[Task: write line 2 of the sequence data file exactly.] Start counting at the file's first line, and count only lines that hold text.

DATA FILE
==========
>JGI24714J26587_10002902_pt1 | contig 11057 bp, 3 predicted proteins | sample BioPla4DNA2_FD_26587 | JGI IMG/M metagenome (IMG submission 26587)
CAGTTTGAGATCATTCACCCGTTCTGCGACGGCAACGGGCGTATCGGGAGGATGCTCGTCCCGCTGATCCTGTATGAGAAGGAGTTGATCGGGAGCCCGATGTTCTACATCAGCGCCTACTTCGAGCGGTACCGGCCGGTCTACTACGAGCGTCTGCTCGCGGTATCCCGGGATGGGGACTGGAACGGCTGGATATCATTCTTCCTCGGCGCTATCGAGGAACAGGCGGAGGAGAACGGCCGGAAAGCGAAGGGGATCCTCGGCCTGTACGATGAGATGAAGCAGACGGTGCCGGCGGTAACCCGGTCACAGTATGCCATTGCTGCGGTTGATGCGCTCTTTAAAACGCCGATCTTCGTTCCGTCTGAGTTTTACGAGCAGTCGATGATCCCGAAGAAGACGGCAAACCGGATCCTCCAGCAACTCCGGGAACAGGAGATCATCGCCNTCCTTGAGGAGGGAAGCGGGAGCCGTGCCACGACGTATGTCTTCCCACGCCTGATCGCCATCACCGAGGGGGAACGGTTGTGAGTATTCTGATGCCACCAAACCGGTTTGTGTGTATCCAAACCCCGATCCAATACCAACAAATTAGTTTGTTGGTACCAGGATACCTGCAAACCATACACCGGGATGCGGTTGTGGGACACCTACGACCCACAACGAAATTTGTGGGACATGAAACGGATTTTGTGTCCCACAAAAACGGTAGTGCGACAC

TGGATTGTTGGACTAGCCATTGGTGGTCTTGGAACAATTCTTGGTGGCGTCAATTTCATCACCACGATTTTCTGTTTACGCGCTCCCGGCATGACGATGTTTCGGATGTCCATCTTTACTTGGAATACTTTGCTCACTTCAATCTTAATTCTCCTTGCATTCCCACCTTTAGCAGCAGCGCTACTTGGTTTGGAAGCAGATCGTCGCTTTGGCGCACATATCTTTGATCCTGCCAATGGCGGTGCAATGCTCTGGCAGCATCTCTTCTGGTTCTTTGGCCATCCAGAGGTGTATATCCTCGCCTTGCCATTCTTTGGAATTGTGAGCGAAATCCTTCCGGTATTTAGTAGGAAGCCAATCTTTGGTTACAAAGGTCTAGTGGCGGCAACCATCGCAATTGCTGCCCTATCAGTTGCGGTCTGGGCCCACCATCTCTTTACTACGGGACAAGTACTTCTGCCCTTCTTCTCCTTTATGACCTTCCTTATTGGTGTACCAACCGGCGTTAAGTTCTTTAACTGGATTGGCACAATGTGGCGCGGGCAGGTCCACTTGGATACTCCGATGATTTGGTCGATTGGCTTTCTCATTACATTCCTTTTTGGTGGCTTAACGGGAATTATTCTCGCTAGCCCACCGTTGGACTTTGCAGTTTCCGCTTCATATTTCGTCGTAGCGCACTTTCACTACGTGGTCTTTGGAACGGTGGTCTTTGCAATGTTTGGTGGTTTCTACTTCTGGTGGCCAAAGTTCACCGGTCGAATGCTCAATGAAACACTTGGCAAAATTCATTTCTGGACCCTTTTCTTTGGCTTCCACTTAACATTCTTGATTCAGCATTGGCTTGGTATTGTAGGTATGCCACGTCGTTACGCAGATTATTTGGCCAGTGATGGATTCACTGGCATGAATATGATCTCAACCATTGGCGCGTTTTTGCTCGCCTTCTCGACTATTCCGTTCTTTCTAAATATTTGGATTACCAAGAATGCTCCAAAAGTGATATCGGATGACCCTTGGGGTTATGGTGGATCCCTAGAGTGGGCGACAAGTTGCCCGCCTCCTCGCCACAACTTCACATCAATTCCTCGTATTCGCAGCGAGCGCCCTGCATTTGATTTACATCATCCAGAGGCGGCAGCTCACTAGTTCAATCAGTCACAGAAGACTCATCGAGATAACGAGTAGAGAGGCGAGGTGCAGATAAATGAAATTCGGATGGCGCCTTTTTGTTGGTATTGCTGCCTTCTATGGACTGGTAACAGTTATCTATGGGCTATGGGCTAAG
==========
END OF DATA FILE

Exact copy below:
CAGTTTGAGATCATTCACCCGTTCTGCGACGGCAACGGGCGTATCGGGAGGATGCTCGTCCCGCTGATCCTGTATGAGAAGGAGTTGATCGGGAGCCCGATGTTCTACATCAGCGCCTACTTCGAGCGGTACCGGCCGGTCTACTACGAGCGTCTGCTCGCGGTATCCCGGGATGGGGACTGGAACGGCTGGATATCATTCTTCCTCGGCGCTATCGAGGAACAGGCGGAGGAGAACGGCCGGAAAGCGAAGGGGATCCTCGGCCTGTACGATGAGATGAAGCAGACGGTGCCGGCGGTAACCCGGTCACAGTATGCCATTGCTGCGGTTGATGCGCTCTTTAAAACGCCGATCTTCGTTCCGTCTGAGTTTTACGAGCAGTCGATGATCCCGAAGAAGACGGCAAACCGGATCCTCCAGCAACTCCGGGAACAGGAGATCATCGCCNTCCTTGAGGAGGGAAGCGGGAGCCGTGCCACGACGTATGTCTTCCCACGCCTGATCGCCATCACCGAGGGGGAACGGTTGTGAGTATTCTGATGCCACCAAACCGGTTTGTGTGTATCCAAACCCCGATCCAATACCAACAAATTAGTTTGTTGGTACCAGGATACCTGCAAACCATACACCGGGATGCGGTTGTGGGACACCTACGACCCACAACGAAATTTGTGGGACATGAAACGGATTTTGTGTCCCACAAAAACGGTAGTGCGACAC